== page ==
If you use the Diagnosis Cue Sheet to determine the proper box to check on the Diagnosis page, write the specific diagnosis the child has in the note section at the bottom of the Diagnosis page.

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3.8 Is this a PRESENTING Diagnosis?

For every Diagnosis checked on the CLTS FS, the screener must indicate if it is a PRESENTING Diagnosis. Is the diagnosis checked suspected to be a primary cause for the child to seek long term support services? Presenting diagnoses are those which focus our efforts. A presenting diagnosis (diagnoses) resulted in the child having needs now, or expected to have needs, that can be addressed through long term support services and will become the direct focus in a service plan for this child. The needs the child has, directly related to their presenting diagnosis (diagnoses) is why a CLTS FS is being completed on behalf of this child.

Example A:
A child has needs related to their diagnosis of Pervasive Developmental Disorder that can be addressed through long term support services, specifically waiver services. The child also has a diagnosis of asthma and/or allergies and/or a facial tic and/or a clef lip. The PRESENTING Diagnosis for this child is Pervasive Developmental Disorder. The other diagnoses are still indicated on the Diagnosis page but they are not PRESENTING Diagnoses.

Example B:
A child is applying for long term support services through the Family Support Program because they have home modifications needed for their physical limitations related to a diagnosis of Cerebral Palsy. This child also needs support services due to a Cognitive Disability. In addition, the child has reflux and/or a bedsore and/or delayed puberty and/or hearing loss and/or a neurogenic bladder. The PRESENTING Diagnosis for this child is Cerebral Palsy and Cognitive Disability. The other diagnoses are still indicated on the Diagnosis page but they are not PRESENTING Diagnoses.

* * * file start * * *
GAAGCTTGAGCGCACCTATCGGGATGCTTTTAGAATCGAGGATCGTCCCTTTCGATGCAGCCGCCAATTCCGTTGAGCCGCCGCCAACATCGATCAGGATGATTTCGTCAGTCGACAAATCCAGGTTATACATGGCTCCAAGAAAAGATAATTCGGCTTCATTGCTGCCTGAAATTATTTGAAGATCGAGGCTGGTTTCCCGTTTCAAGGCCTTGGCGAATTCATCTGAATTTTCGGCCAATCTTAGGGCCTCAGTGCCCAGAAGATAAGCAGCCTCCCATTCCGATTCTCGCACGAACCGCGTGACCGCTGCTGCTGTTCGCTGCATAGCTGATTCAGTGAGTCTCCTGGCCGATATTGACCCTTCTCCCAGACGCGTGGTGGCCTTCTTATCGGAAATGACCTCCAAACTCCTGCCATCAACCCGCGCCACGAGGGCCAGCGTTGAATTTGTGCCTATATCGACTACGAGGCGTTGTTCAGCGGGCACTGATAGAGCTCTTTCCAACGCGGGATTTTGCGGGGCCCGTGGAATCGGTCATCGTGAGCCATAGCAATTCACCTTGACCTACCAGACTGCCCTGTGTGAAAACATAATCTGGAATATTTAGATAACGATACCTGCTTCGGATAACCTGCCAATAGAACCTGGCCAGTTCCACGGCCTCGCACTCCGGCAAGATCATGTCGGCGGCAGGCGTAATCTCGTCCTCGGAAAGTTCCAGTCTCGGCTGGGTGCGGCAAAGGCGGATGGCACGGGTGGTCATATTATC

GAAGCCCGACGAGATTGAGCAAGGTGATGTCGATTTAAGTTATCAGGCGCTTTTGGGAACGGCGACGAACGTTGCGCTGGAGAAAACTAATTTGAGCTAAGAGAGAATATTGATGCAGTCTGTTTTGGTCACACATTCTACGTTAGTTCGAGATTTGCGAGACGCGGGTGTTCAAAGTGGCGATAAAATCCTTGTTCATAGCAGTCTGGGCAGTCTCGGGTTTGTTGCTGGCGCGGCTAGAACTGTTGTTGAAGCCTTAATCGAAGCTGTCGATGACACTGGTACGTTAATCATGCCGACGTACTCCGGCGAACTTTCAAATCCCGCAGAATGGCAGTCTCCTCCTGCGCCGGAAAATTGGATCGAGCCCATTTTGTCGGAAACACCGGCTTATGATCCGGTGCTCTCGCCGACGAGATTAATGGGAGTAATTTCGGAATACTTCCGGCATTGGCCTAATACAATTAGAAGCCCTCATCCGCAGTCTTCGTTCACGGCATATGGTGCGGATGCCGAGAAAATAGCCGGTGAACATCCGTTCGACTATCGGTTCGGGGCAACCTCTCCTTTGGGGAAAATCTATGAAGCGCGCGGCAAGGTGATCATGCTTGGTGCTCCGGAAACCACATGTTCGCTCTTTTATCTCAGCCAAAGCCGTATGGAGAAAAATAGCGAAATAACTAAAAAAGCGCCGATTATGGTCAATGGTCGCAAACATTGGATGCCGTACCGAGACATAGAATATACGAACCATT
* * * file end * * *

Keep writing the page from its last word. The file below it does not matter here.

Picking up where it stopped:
Example C:
A child has Down Syndrome and is applying to a variety of sources for long term support services to help with needs related to their condition. They also have been diagnosed with an ulcer and/or eczema and/or a soft palate deformity and/or torticollis. The PRESENTING Diagnosis for this child is Down Syndrome. The other diagnoses are still indicated on the Diagnosis page but they are not PRESENTING Diagnoses.

Example D:
A child has severe food allergies resulting in needing a g-tube and needs help with the medical costs associated with this diagnosis. They are applying for long term support services through the Katie Beckett Program due to these allergies. The child also has diagnoses of ADHD and/or low muscle tone and/or a hip dislocation and/or an expressive language disorder. The PRESENTING Diagnosis for this child is Allergy. The other diagnoses are still indicated on the Diagnosis page but they are not PRESENTING Diagnoses.

All diagnoses a child has are relevant on the CLTS FS. By indicating which diagnoses are "presenting diagnoses" the screen is able to better differentiate the primary concerns a child has that brought them to the point of applying for long term support services. It is expected that a child would have no more than three "presenting diagnoses."

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3.9 Primary Care Physician Information

This is a required field. The information does not affect functional eligibility. It may eventually be used for state and local systems changes to improve children's access to primary health care. These data are also required for federal outcome measurements.

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Last Revised: April 29, 2014
Wisconsin Department of Health Services